There are two ways to purchase Vegas Pro. You can opt for a monthly subscription or make a one-time purchase directly from the developer website. The former costs between $29.99 and $39.99, depending on the billing cycle you select; the latter costs $999 and comes with a year of free updates. You can order a physical version of the software too, if you want. 

3. Final Cut Pro (Mac)

Final Cut Pro is a non-linear video editor invented by Apple, and it has been the next step for those who have outgrown iMovie. Although Adobe Premiere works on macOS too, many Mac owners prefer using Final Cut Pro because of its interface, rendering speed, and price tag.

Final Cut is a paid NLE that works on Mac only

The truth is, both NLEs provide outstanding video editing platforms and can satisfy the needs of an experienced movie editor. Yet, according to many, Final Cut Pro appears to be more friendly for a beginner but slightly less sufficient for a professional. For example, the interface of Final Cut is based on the magnetic timeline and can be easily adjusted into a single-track platform, which is usually more convenient for an average user. Another advantage of Final Cut is that it allows you for using the program while exporting a file. It’s also known for faster rendering, whereas Adobe users often complain about rendering speed and the fact that Premiere Pro locks the program during export.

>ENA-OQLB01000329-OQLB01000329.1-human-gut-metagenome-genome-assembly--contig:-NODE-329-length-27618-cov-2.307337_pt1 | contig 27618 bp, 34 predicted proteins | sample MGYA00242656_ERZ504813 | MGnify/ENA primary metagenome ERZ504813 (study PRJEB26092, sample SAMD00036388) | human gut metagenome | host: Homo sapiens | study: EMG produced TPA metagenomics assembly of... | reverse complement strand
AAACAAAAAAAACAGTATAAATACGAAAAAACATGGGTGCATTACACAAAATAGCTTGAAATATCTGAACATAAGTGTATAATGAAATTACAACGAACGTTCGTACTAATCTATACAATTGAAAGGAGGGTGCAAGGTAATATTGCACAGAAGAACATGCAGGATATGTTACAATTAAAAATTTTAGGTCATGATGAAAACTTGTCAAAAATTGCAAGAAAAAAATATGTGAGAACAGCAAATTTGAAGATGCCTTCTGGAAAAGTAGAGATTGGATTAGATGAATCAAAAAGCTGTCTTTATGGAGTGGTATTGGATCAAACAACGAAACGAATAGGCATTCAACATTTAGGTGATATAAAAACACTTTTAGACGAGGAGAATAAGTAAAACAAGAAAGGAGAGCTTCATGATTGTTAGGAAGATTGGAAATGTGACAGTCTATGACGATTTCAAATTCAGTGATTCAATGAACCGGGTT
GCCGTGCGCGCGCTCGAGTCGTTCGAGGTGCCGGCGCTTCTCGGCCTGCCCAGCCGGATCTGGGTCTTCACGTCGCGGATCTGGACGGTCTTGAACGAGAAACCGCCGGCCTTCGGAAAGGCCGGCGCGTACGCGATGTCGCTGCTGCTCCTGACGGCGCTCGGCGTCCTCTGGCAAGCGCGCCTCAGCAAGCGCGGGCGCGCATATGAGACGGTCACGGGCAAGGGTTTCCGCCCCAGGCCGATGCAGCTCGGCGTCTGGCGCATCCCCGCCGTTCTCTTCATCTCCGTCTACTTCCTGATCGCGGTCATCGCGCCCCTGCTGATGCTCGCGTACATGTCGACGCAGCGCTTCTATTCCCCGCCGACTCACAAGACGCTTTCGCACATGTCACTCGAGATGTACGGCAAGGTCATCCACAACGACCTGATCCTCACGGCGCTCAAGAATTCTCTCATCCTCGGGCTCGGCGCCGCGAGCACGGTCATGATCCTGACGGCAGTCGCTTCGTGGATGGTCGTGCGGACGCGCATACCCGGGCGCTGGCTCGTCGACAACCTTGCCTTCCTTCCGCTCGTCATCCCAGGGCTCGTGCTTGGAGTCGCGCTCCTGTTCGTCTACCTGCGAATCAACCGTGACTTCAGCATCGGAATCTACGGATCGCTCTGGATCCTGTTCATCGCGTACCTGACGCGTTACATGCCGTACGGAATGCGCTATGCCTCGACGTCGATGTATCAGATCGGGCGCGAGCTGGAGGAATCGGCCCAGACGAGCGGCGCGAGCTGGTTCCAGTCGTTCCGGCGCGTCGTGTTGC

If you decide to purchase Final Cut Pro, your only option is a one-time $299.99 payment. Although it sounds like a lot, Final Cut Pro will be a cheaper editor than Premiere Pro in the long run because an annual subscription for the latter is about the same amount, yet it doesn’t let you continue using the software if you stop paying.



Let’s recap everything we’ve learned. First, virtually all offline video editors are non-linear video editors. Second, non-linear video editing means you’re able to use multiple tracks and overlay files. Finally, there’s no such thing as the best non-linear video editor. Many of them are excellent, and you should choose one based on your level of experience, your budget, and your computer specs.